It is not unusual for my daughter and me to create time together. I absolutely love that weeks before her 13TH birthday she still says these words — “I can’t wait to spend the afternoon with just you mom!”
As it happened this past weekend we planned to spend Sunday afternoon together, a day that also coincided with the Dove Self-Esteem Weekend dedicated to creating an hour with a girl.
“It is powerful when one person believes in you. The confidence that comes from just one person letting you know they believe in you can help erase doubt, overcome self-consciousness and elevate a dream into a reality. But now imagine that one confident woman or girl multiplied by a thousand. Now a hundred thousand. Now a million. With this confidence compounded, expressed, and amplified we can absolutely create a world where girls realize their full potential.” -Dove Foundation
What does it take to create self-confidence? How do we show someone that we believe in them?
Belief in oneself begins in childhood and I believe the onus of confidence building in children falls on parents. We all have feet and our feet belong inside our own shoes, it is not a child’s job to fill our shoes anymore then it is ours to fill theirs.
My daughter is not me nor do I want her to be.
A woman who embodies authenticity and the spirit of collaboration. A woman who knows who she is and is grateful for her place in this world. A woman who will hold herself to a high standard and remain capable of personal accountability. A woman who believes in herself.
All these aspirations I have for her future-self won’t just materialize because I “hope and pray” that they do. On the contrary, it takes a daily commitment to raise children. And it’s a million little things that demonstrate our belief in our kids.
Does she have to post-pone those feelings of empowerment until she is an adult? Of course not…we have to afford our children the opportunity to try out their tools while they still have the hammock of home to fall into.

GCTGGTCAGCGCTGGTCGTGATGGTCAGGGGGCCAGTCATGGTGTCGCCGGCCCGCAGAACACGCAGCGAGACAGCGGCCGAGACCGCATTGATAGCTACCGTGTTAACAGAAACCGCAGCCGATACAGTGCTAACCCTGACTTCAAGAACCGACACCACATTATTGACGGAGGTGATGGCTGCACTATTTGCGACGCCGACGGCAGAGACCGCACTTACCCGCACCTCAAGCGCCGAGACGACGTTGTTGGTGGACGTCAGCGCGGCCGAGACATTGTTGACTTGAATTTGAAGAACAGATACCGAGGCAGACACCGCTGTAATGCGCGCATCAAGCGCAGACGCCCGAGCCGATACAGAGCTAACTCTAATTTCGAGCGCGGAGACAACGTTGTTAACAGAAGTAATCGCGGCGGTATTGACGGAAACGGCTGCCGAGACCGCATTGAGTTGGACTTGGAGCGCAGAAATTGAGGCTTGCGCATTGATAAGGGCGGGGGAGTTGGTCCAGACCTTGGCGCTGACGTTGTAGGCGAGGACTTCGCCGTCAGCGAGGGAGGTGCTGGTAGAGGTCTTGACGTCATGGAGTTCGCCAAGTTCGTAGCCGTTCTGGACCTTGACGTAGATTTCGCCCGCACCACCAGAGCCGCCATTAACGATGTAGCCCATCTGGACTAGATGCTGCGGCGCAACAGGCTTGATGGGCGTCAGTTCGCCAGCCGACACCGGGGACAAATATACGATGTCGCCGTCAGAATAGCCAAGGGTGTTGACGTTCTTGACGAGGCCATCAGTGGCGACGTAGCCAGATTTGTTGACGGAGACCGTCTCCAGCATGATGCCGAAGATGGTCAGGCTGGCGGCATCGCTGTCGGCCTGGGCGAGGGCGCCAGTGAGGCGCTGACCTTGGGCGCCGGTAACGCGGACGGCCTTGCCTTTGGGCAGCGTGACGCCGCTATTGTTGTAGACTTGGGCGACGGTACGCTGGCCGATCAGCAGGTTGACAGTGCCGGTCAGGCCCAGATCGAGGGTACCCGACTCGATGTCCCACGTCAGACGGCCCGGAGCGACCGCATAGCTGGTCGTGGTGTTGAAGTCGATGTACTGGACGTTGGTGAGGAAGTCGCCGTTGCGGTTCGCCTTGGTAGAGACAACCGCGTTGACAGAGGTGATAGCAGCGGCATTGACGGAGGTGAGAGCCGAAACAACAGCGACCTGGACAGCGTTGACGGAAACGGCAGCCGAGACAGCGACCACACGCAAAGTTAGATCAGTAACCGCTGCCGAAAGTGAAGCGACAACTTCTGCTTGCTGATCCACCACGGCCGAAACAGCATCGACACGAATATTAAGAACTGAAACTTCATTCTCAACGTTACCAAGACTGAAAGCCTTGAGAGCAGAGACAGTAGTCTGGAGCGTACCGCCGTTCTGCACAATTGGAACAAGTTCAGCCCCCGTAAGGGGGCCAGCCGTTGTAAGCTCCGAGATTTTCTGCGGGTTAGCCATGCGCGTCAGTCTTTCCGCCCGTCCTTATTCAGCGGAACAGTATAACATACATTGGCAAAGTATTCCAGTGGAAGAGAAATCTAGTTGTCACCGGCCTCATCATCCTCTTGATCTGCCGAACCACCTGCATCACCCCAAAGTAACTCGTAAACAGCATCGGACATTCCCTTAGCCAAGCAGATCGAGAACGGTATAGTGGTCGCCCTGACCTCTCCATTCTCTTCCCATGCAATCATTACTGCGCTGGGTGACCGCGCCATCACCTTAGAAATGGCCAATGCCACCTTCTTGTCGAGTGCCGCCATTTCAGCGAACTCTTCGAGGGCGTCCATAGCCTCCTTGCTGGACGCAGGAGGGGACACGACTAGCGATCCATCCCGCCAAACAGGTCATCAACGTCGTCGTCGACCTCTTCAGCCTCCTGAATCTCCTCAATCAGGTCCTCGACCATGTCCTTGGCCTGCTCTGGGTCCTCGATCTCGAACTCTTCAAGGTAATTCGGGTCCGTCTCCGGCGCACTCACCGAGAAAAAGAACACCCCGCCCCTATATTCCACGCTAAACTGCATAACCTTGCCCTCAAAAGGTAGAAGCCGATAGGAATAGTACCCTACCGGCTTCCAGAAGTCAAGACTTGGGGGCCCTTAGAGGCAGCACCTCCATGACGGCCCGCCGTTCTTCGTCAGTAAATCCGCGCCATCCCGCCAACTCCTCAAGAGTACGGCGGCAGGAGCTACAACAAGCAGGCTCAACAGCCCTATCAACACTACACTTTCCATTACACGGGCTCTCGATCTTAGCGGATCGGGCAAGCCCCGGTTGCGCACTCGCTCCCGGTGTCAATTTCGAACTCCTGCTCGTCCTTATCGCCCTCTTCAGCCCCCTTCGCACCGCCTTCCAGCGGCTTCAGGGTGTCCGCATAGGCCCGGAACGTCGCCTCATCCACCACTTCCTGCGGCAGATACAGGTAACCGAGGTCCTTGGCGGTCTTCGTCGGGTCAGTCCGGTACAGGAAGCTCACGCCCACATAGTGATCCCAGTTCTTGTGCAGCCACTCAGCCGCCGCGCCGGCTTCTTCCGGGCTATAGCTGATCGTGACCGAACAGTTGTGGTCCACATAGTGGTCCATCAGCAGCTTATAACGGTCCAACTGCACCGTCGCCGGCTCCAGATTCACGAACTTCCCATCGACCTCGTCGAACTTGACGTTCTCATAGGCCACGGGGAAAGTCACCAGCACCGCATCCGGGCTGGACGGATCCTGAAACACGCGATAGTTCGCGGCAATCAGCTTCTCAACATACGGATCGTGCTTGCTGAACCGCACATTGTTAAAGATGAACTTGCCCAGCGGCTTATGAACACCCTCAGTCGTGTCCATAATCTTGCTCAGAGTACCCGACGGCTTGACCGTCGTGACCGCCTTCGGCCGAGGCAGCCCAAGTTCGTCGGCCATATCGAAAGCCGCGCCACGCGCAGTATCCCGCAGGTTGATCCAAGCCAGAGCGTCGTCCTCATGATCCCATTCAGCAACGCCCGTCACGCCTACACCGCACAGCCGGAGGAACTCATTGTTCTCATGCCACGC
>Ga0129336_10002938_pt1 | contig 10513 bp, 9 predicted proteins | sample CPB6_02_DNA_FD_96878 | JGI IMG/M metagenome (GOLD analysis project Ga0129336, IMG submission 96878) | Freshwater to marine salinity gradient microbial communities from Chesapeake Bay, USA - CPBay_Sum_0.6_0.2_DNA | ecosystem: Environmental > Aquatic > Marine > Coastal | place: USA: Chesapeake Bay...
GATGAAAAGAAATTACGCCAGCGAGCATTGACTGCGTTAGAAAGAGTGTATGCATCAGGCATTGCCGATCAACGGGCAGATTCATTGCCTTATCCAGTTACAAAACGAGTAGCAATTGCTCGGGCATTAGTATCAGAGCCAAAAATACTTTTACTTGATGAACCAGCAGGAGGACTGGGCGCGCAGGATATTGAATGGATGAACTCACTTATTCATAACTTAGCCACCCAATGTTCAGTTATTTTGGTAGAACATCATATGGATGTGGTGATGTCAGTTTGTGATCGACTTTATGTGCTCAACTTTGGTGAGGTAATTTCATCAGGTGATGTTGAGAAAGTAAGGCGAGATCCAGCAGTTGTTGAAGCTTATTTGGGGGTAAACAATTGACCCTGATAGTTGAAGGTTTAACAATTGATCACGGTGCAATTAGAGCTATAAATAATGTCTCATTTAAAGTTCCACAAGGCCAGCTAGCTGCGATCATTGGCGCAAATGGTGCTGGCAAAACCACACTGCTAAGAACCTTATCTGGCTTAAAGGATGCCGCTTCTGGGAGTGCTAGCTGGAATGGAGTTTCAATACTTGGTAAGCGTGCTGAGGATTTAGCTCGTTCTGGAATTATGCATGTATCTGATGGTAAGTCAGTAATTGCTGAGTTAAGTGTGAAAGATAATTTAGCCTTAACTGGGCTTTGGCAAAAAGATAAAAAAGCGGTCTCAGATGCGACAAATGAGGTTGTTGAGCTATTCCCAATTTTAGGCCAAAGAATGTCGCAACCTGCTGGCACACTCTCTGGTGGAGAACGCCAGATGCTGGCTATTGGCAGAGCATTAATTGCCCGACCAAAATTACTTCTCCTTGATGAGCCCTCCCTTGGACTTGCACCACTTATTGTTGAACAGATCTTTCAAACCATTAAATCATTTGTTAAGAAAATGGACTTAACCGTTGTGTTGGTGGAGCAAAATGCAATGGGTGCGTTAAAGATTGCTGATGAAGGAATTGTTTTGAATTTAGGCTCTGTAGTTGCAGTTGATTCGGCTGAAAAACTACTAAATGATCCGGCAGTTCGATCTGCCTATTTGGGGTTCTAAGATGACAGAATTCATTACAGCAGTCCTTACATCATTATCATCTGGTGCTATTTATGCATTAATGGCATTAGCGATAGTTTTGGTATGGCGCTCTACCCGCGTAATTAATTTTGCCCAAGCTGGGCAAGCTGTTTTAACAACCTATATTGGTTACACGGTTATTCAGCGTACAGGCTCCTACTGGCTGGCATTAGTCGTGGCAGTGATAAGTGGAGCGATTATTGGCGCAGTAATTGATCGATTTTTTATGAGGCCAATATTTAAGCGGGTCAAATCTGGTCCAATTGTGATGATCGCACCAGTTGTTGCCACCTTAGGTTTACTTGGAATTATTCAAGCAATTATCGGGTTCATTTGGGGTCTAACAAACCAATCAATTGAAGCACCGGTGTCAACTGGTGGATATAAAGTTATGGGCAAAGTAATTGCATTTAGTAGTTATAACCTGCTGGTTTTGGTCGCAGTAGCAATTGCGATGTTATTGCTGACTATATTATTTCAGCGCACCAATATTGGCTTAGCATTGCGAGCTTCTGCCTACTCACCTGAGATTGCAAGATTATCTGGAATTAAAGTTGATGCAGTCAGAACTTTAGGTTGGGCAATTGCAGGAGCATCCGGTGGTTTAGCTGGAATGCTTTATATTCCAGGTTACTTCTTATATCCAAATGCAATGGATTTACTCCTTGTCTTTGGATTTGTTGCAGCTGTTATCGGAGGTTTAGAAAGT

The night before our planned day together, in a wave of enthusiasm post evening out as a family, Chandler unaware of the time, called a friend at 10:30 PM. Her purpose was to solidify their attendance at a baseball game the next day.
“What are you doing? Do you have any idea what time it is?” I hissed. Her eyes looked up at me and my announcement registered across her face… she left a rushed voice mail for her friend and as soon as she ended it I blasted her.
“It is 10:30! What are you thinking?”
“Oh my gosh Mom…I just wasn’t thinking…I realize it was a mistake…”
“I get it…we just got home from The Haunted Trail…I know you’re excited, but it’s late. You aren’t allowed to call someone after 9:00 at night, remember?”
“Sorry. I really didn’t know what time it was.”
Fast forward to the next morning where upon waking she learned that her first order of business was a phone call to apologize for her late phone call intrusion to both her friend, and her friends parents.
“You’re kidding right?”
“Dead serious actually. Along with the privilege of having use of your phone is the obligation to follow rules. I know it wasn’t intentional but your dad and I both expect you to apologize for your temporary absence of thought.”
And she did.